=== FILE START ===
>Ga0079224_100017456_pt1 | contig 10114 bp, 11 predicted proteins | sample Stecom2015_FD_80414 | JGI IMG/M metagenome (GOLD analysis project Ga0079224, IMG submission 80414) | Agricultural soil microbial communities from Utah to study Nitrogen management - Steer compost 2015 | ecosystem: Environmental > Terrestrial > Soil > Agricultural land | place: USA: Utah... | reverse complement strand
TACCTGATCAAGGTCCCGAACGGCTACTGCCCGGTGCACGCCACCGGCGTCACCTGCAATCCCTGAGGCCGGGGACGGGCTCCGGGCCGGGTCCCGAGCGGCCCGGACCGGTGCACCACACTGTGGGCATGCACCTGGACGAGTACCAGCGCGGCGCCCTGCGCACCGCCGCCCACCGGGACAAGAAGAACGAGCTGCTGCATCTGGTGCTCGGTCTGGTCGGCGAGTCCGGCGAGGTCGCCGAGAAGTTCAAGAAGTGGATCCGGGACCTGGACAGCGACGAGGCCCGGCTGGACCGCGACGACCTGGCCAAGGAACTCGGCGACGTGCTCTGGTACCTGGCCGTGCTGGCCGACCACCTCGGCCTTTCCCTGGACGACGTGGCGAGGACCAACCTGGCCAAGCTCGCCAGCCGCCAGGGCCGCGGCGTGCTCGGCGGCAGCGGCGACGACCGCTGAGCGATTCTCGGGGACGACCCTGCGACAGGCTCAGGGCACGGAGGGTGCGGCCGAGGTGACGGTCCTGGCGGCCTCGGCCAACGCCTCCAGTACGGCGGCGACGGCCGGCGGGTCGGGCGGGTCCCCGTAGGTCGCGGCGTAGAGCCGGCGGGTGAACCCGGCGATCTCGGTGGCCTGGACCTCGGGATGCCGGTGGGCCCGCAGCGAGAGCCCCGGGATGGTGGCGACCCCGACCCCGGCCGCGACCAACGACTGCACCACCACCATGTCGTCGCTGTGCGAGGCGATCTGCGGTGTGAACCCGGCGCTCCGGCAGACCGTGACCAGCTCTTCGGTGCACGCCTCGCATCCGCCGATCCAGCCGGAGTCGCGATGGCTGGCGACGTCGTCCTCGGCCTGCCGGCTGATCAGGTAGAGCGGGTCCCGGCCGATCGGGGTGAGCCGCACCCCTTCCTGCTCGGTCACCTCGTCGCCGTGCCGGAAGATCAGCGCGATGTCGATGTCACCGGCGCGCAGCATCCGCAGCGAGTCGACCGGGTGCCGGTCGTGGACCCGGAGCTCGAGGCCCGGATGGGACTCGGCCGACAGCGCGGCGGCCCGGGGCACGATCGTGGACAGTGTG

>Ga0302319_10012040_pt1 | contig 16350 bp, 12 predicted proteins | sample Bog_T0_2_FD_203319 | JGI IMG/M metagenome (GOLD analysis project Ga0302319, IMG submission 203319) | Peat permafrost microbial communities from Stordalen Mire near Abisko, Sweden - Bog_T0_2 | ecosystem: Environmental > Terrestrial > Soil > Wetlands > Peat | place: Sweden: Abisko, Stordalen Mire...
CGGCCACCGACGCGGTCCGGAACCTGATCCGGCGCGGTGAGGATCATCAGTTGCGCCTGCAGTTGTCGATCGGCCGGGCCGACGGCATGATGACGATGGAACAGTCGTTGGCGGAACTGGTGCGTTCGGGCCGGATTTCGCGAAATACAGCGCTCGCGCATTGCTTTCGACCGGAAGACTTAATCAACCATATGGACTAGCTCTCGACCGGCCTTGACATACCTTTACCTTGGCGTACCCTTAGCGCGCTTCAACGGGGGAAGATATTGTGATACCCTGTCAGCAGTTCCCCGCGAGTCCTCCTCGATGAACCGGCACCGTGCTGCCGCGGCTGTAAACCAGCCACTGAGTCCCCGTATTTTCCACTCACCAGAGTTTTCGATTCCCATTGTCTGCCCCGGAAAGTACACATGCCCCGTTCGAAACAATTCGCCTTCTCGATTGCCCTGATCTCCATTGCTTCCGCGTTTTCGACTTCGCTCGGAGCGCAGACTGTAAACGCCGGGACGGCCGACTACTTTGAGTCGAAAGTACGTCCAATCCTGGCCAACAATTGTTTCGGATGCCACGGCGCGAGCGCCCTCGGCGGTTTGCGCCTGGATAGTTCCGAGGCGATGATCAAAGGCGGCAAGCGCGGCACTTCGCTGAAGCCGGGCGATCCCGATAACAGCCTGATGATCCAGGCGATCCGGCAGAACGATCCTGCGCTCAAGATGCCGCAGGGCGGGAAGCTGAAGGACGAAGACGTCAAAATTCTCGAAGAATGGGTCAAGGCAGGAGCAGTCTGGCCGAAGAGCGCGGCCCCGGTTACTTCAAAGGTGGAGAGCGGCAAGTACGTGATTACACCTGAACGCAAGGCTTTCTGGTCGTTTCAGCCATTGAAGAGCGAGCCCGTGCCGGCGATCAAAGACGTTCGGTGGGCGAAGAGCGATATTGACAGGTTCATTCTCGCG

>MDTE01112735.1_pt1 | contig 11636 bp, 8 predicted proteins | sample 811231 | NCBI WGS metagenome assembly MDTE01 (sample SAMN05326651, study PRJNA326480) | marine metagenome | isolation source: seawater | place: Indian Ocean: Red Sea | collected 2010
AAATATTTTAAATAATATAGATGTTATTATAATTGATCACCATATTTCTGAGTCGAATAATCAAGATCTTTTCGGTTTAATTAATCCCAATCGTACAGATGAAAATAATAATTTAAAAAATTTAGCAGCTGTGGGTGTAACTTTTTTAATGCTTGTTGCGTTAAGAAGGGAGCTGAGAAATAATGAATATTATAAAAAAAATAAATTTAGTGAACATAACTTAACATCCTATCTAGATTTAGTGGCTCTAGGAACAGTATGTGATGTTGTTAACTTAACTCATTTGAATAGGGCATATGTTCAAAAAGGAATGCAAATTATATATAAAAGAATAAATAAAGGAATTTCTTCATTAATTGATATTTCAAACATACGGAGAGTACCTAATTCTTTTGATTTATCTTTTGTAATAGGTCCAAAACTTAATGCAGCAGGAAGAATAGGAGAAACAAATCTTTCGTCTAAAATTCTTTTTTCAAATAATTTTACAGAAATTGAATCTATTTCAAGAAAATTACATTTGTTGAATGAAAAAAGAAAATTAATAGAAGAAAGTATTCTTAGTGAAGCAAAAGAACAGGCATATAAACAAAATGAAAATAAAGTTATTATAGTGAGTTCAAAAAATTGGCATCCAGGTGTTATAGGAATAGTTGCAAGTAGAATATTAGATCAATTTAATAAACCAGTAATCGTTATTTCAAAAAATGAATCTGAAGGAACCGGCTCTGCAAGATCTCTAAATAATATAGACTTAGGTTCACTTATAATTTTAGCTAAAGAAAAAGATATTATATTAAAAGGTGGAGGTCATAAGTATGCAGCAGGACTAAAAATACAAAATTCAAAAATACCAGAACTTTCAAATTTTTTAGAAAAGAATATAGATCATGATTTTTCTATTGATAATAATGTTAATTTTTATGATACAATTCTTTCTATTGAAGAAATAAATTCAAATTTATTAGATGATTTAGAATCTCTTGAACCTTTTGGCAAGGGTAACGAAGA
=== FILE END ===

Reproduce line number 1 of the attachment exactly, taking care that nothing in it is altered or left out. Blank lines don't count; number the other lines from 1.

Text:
>Ga0079224_100017456_pt1 | contig 10114 bp, 11 predicted proteins | sample Stecom2015_FD_80414 | JGI IMG/M metagenome (GOLD analysis project Ga0079224, IMG submission 80414) | Agricultural soil microbial communities from Utah to study Nitrogen management - Steer compost 2015 | ecosystem: Environmental > Terrestrial > Soil > Agricultural land | place: USA: Utah... | reverse complement strand